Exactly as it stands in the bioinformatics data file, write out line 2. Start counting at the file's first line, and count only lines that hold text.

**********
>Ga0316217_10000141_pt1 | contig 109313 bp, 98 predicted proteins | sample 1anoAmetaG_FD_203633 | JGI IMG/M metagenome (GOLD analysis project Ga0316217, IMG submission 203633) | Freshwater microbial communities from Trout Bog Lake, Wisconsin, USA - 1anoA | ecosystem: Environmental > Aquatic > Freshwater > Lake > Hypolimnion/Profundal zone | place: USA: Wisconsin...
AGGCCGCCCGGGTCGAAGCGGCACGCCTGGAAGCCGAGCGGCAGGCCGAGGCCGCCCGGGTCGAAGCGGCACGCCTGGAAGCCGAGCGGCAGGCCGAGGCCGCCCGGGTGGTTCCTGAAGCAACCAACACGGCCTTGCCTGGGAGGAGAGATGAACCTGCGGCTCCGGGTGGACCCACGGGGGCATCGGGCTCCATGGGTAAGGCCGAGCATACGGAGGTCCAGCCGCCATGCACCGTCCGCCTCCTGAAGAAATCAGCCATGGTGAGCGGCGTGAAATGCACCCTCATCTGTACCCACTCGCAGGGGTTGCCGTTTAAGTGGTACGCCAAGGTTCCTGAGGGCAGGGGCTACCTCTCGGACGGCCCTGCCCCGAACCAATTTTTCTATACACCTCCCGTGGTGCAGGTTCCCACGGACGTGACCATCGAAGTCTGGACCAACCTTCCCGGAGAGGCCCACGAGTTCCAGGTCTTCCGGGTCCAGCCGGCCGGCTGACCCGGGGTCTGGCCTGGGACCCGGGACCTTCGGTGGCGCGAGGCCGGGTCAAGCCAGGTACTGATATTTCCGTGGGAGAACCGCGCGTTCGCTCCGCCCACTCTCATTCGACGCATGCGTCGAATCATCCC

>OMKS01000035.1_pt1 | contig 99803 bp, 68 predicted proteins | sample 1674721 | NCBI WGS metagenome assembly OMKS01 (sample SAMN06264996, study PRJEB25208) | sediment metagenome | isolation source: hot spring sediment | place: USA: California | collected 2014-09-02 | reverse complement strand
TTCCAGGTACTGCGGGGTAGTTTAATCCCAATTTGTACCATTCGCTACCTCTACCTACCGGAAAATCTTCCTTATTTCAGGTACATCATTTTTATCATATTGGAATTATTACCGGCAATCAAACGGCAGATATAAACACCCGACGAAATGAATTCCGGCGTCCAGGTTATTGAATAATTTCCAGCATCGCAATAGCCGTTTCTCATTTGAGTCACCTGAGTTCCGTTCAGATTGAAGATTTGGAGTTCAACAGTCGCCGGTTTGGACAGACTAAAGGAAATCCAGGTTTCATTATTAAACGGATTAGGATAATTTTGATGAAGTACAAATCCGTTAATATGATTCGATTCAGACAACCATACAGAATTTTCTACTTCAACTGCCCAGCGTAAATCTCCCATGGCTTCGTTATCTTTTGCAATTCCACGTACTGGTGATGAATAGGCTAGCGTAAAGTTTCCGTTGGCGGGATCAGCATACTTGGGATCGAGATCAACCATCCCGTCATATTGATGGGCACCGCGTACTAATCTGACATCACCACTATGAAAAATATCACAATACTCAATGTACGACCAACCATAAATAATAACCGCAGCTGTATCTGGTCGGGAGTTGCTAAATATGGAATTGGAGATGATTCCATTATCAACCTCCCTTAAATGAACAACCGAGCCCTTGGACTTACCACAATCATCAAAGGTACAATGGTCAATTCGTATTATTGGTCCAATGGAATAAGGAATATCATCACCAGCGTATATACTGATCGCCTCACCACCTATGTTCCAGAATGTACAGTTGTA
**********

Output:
AGGCCGCCCGGGTCGAAGCGGCACGCCTGGAAGCCGAGCGGCAGGCCGAGGCCGCCCGGGTCGAAGCGGCACGCCTGGAAGCCGAGCGGCAGGCCGAGGCCGCCCGGGTGGTTCCTGAAGCAACCAACACGGCCTTGCCTGGGAGGAGAGATGAACCTGCGGCTCCGGGTGGACCCACGGGGGCATCGGGCTCCATGGGTAAGGCCGAGCATACGGAGGTCCAGCCGCCATGCACCGTCCGCCTCCTGAAGAAATCAGCCATGGTGAGCGGCGTGAAATGCACCCTCATCTGTACCCACTCGCAGGGGTTGCCGTTTAAGTGGTACGCCAAGGTTCCTGAGGGCAGGGGCTACCTCTCGGACGGCCCTGCCCCGAACCAATTTTTCTATACACCTCCCGTGGTGCAGGTTCCCACGGACGTGACCATCGAAGTCTGGACCAACCTTCCCGGAGAGGCCCACGAGTTCCAGGTCTTCCGGGTCCAGCCGGCCGGCTGACCCGGGGTCTGGCCTGGGACCCGGGACCTTCGGTGGCGCGAGGCCGGGTCAAGCCAGGTACTGATATTTCCGTGGGAGAACCGCGCGTTCGCTCCGCCCACTCTCATTCGACGCATGCGTCGAATCATCCC